Municipal workers take part in an anti-austerity rally outside the Labor ministry in Athens, Thursday.
Greece’s leftist government suffered a double blow on Thursday shortly before a bailout reform vote, with one lawmaker resigning and a second pledging to reject the bill.
The ruling SYRIZA party’s former spokesman Gavriil Sakellaridis, now a lawmaker, was asked to resign amid reports he planned to boycott the vote, Prime Minister Alexis Tsipras’ office said.
The second lawmaker said he would vote against the bill as the government had broken its promise to protect homeowners against foreclosures.
"We promised not to let a single home fall into banker hands, and fewer taxes. We did none of the above," said Nikos Nikolopoulos, leader of a small party that is part of the ruling coalition.
The defections are not expected to prevent the reforms from passing, as the government can expect the support of between 151 and 154 lawmakers in the 300-seat chamber.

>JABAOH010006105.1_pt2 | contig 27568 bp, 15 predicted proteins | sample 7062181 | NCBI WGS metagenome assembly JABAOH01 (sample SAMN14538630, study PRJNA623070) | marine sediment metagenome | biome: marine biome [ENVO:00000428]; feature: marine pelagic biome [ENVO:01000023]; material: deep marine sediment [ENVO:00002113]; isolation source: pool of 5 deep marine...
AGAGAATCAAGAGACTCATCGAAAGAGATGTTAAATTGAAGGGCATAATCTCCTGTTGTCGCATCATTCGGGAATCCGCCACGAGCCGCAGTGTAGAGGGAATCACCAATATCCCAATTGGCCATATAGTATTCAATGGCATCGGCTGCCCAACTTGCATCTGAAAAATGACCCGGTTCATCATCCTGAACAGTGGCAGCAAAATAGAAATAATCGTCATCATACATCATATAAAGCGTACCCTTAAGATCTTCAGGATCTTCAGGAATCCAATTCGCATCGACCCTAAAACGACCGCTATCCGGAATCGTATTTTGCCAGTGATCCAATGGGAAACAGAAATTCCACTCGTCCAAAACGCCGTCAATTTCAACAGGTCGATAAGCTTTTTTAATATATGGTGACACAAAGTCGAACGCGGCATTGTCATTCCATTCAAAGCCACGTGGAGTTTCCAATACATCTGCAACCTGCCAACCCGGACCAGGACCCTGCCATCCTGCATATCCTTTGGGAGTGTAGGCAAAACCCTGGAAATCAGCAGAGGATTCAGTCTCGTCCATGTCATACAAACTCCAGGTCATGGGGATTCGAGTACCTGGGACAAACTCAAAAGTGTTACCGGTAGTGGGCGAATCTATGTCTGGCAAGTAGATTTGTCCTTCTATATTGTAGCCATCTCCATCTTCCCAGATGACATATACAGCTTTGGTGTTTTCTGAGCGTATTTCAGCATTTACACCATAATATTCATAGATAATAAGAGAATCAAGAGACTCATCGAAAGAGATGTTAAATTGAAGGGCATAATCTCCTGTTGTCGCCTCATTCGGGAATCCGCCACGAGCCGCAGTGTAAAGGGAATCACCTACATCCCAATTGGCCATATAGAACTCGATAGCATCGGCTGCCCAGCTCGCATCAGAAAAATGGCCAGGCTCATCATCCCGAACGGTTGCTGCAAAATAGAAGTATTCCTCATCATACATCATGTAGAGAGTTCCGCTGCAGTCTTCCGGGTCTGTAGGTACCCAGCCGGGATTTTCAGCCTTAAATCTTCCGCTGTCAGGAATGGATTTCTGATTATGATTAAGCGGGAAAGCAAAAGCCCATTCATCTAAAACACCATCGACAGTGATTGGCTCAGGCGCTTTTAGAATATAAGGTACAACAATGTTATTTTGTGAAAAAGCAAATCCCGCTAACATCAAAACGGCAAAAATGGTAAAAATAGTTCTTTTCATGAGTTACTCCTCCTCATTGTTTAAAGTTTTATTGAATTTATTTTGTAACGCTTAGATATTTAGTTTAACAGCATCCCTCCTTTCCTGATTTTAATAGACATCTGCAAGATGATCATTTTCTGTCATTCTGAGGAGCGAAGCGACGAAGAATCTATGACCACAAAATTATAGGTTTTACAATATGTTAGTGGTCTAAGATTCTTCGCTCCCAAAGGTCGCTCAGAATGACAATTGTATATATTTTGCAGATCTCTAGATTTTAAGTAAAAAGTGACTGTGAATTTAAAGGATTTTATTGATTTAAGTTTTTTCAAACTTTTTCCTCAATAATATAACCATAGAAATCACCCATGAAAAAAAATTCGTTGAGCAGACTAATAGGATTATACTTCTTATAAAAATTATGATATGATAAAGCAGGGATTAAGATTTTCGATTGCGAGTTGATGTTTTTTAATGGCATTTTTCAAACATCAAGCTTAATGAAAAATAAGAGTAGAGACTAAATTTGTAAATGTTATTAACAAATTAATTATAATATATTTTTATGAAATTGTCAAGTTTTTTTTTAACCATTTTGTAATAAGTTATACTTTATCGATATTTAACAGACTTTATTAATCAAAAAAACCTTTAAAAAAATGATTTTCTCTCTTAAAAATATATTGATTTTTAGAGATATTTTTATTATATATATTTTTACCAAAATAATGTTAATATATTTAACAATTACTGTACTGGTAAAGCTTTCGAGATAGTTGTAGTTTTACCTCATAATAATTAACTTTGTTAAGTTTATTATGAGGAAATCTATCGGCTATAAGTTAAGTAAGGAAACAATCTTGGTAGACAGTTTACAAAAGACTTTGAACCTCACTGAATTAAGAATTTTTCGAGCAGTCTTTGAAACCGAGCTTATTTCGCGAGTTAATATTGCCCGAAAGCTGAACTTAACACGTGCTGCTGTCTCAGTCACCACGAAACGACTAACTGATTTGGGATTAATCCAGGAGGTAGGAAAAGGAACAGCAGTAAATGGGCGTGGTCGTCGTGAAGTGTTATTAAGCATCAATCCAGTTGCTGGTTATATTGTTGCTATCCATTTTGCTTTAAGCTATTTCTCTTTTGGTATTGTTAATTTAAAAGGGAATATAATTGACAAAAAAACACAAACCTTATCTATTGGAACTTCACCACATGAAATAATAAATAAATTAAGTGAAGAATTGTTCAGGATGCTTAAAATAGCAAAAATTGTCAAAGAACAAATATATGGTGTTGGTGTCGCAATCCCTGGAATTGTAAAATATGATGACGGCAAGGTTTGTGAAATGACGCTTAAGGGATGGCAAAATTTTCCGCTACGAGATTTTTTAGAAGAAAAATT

The bill to be voted after midnight includes new rules on home foreclosures.
Greece and its international creditors this week reached a hard-won compromise to protect around 60 percent of indebted households from having their primary residence seized.
The Greek government had sought to protect more than 70 percent of families at risk of losing their homes, while creditors had initially been willing to exclude no more than 20 percent from seizure.
After storming to power at the beginning of the year on a program to free Greece from the restrictions of bailout programs, Tsipras reversed course and accepted a new financial lifeline.
Under threat of expulsion from the euro, Greece in July accepted a three-year, 86-billion-euro ($93-billion) deal with strict conditions of further cutbacks.
Greece hopes to receive 12 billion euros from the bailout on Friday, including 10 billion to recapitalise its top banks.
Tsipras in September won a fresh election triggered by the deal, calling the bailout agreement a "painful compromise" and a "tactical retreat" that enabled the country to avoid bankruptcy and stay in the euro.
Next up, Greece must introduce new pension cuts to keep its shaky retirement system viable.
Officials have hinted that pensions above 1,500 euros ($1,600) will be slashed. [AFP]